Now for my favorite part: the favor buckets. I bought these sandcastle buckets from Party City for 99 cents (my advice: sign up for their emails before you order; I started getting all sorts of discount offers after I’d placed my order!). They come in 8 different colors, so I’m sure they’d match your theme colors. Then I filled them with awesome cheap sea-life-themed favors from Oriental Trading Company. I hate the buckets that are full of useless crap, so I tried to choose things the kids would actually like to use. The Munchkin loves bubbles, stickers (those were from Party City & also delightfully cheap; we bought extra to decorate the hats with), & stampers, so we included those & a squirty fish thing, then a bag of Goldfish & just a few pieces of candy. To assemble them, we grouped like items together & formed an assembly line; it taught The Munchkin to follow patterns!

These buckets would be great for any ocean-type theme. They received lots of compliments, & they were simple & inexpensive!

Next, the thank-you notes that came with the party supplies were the fill-in-the-blank kind. Those are great for kids who are learning to write, but The Munchkin’s still young enough that I’m doing the writing for her. So fill-in-the-blank would be kind of a copout. Instead, I bought blank notecards from Target (again, they come in lots of cute colors) & puffy stickers from Michael’s (can you tell I like stickers?). The Munchkin & I decorated the cards in little sea life scenes. You could do this with any theme imaginable & it’d look great!

Last but not least, activities. One of the great perks of having the party at the splash park was I didn’t have to coordinate activities. But with Tropical Storm Debby threatening, I came up with a couple last-minute things to keep the kids busy under the pavilion in case we had a momentary downpour. I printed an Ariel coloring page & a couple of sea animal coloring pages & had a bucket of crayons. Then we let the kids make jellyfish. To prep, just cut cheap white paper plates in half & have streamers & a stapler handy. The kids color their jellyfish, & then you tear off some streamers & staple them to the straight side. So easy!

So there you go! Hope this helps with the planning of any ocean-themed parties in the future. Just remember to listen to your own Munchkin rather than what the professionals on Pinterest think, & keep it simple: if you overdo it this year, you’ll just have to try to outdo yourself next year!

Good luck!

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The Munchkin’s Best Birthday Yet.

I have a confession to make: I didn’t make a single thing for this birthday party.

And it was AWESOME.

And I don’t regret it one bit.

Way back in February The Munchkin told me she wanted a mermaid party. “Not a ‘Little Mermaid’ party, a mermaid party.” I love this girl! She makes up her mind & sticks to it. With all this prep time, I had grand designs for customized printable invitations, themed food, etc., but the reality of a newborn, & family in town for said newborn’s baby blessing (isn’t she cute?), set in really quickly. Still, it took awhile to get past the mom guilt brought on by picture-perfect Pinterest parties. Do I love my child less because I bought my (still cute) decorations from Oriental Trading Company, hand-wrote fill-in-the-blank invitations, & ordered a — gasp! — supermarket cake?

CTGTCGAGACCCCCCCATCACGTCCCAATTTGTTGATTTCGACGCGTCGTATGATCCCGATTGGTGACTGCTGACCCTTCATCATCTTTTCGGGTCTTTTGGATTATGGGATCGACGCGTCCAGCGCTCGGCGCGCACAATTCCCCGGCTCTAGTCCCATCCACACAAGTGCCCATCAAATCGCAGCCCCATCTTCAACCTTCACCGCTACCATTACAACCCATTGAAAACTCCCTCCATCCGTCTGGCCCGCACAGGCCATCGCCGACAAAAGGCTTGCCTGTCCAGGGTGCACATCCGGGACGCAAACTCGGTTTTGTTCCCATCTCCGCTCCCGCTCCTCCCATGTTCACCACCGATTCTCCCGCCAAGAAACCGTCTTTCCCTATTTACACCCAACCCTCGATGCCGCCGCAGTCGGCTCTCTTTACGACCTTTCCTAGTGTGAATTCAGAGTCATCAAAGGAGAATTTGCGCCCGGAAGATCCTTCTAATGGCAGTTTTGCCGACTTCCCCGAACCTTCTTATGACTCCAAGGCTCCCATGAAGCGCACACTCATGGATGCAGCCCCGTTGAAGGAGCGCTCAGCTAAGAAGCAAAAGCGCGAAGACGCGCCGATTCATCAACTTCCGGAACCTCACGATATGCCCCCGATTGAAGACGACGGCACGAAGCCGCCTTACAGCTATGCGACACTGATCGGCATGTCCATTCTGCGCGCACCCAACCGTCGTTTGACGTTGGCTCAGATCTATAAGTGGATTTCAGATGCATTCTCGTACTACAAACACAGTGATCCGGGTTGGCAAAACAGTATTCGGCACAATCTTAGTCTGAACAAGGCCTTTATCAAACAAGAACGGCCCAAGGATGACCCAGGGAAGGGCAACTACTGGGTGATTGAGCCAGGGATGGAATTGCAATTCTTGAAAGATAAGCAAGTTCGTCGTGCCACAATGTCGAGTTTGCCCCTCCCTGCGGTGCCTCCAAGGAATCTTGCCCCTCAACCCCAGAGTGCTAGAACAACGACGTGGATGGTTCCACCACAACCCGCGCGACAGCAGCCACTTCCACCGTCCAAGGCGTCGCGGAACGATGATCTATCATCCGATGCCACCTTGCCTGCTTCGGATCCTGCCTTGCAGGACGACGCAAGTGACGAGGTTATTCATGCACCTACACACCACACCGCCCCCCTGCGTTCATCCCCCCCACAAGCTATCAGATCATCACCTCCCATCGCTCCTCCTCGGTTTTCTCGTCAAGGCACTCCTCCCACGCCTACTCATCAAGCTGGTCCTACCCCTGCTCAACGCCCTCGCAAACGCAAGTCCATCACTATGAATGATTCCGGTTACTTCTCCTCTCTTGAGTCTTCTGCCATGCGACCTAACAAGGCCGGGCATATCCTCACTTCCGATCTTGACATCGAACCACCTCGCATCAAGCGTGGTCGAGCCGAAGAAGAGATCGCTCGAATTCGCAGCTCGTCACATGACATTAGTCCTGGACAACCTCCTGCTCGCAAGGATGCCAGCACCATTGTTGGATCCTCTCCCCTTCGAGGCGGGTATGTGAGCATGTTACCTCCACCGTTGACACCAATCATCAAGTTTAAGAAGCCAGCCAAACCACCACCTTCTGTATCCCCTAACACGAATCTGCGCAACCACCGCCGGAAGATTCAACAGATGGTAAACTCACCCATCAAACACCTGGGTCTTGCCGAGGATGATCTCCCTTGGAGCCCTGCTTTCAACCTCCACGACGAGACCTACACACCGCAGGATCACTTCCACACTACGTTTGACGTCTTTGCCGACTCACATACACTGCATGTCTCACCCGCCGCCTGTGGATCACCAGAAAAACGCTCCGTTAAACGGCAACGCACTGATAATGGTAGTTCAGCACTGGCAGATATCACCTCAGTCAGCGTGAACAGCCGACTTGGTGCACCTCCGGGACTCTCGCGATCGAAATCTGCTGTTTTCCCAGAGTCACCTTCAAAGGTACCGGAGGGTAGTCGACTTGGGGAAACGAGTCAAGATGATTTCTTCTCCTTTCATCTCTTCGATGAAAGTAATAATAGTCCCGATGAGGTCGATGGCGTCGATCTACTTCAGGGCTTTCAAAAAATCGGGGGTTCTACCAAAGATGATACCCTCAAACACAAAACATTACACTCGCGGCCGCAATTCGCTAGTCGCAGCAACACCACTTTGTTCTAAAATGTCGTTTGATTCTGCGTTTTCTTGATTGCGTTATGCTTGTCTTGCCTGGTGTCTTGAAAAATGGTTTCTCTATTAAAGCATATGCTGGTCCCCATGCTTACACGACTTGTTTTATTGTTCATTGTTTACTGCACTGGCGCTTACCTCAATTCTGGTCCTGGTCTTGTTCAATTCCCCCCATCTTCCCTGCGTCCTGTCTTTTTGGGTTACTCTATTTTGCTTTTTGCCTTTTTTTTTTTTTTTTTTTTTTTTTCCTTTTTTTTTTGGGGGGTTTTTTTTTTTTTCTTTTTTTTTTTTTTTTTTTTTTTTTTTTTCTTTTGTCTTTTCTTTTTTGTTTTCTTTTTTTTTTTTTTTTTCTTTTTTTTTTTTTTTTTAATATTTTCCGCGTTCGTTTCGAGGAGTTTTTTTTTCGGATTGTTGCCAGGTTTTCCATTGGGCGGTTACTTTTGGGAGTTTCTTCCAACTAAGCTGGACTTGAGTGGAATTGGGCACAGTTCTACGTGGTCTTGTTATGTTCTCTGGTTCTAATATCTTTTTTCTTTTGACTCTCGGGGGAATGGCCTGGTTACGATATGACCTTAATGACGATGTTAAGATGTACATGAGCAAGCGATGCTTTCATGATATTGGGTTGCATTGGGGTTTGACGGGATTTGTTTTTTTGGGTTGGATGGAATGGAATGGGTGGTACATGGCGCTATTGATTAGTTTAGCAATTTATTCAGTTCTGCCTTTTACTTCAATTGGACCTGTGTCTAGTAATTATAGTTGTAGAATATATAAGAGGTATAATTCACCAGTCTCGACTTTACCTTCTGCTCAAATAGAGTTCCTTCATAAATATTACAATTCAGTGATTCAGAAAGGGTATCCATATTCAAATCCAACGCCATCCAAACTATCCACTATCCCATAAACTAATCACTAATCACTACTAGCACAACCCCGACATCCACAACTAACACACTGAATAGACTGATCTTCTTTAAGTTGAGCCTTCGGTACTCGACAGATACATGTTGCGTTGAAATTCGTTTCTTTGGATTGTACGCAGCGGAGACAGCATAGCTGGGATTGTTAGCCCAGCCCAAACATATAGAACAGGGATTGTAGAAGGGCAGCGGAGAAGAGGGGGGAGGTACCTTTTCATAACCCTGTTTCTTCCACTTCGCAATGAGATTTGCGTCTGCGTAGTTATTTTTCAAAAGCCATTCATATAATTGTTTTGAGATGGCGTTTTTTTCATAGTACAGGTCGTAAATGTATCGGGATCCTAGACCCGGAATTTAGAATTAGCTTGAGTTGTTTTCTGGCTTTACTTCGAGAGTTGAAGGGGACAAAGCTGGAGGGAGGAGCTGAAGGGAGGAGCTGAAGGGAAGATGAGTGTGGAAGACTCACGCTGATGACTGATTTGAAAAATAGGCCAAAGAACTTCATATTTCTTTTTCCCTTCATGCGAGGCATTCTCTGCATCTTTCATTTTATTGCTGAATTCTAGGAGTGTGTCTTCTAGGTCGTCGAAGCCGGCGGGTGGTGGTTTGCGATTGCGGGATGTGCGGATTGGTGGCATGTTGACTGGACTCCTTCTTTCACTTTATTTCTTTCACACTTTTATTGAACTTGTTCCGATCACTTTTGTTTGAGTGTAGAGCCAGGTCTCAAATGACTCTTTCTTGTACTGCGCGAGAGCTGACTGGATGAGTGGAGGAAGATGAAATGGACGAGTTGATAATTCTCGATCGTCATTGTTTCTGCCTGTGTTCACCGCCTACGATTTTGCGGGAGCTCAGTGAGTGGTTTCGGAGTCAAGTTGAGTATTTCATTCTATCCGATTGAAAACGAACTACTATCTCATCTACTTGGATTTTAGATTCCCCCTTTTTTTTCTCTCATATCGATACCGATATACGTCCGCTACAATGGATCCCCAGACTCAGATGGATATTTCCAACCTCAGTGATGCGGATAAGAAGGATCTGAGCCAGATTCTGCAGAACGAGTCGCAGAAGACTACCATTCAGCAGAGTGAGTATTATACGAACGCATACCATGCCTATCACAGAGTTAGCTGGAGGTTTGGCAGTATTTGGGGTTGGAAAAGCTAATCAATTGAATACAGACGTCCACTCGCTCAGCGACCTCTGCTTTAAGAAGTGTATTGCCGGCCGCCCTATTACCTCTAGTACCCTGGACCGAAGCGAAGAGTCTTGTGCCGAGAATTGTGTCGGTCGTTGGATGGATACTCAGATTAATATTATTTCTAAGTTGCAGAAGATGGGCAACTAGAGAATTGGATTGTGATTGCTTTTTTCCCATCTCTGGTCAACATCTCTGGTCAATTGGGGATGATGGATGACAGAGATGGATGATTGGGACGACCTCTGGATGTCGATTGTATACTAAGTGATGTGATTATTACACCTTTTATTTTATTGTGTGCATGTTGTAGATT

Absolutely not! I realized that in past years I had poured so much of myself into these events that, not only was I so stressed out I was stressing everyone else out, but I was seeking validation from other people instead of my Munchkin. This year my only pre-party panic moment was about whether we should pay a hefty deposit to move the outdoor party inside because of Tropical Storm Debby. Thanks to a lot of prayer (& even, in a weak moment, an email to the FOX 13 morning meteorologist), we kept the party at the splash park just like she wanted, & we all got to actually enjoy it.

So I’m writing this to let my fellow “just moms” out there that you don’t need to order custom everything from Etsy or specialty bake shops or whatever. You don’t need to impress the grownups there. Sometimes a splash park, a Publix cake, & some party hats with stickers on them are all you need to make a birthday girl’s day.

That’s what’s important!

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TV: What they should (& shouldn’t) watch… & what you should watch after they go to bed.

TV is EVERYWHERE. I lost count of the number of TVs in the Red Robin we ate at on Labor Day (there was even one in the floor… what?!). There were TVs in the waiting room in The Munchkin’s pediatrician’s office in NJ. There are even TVs in the checkout aisles at grocery stores, above the pumps at gas stations, & on the PATH trains into the city! So how can you keep your kid under that 2-hour suggested screen time limit?

I can’t answer that for you.

What I can answer for you, though, is what we do to at least try to limit The Munchkin’s time in front of the tube, & how you can help your kids make better choices about what they’re watching in those 2 hours or less.

As well as some good choices for you too.

My good friend Lauren is blogging on TV choices as well over at her blog today; check it out!

Screen time tips

  • Don’t leave the TV on. It sounds silly & obvious, but I’ve walked into too many homes where the TV is just on for background noise. When the program you have chosen for your child (yes, chosen… see below) is over, turn it off. No amount of kicking & screaming changes this in our house. Also, if you need to have news in the morning as you get ready, use the radio in the kitchen.
  • Set expectations & stick to them. The Munchkin knows that she can watch in the morning while Mommy’s getting ready, & sometimes in the evening while I’m making dinner, if it’s not one she can help with. That’s it. Occasionally we will have a rainy-day movie, but it’s just that: occasional.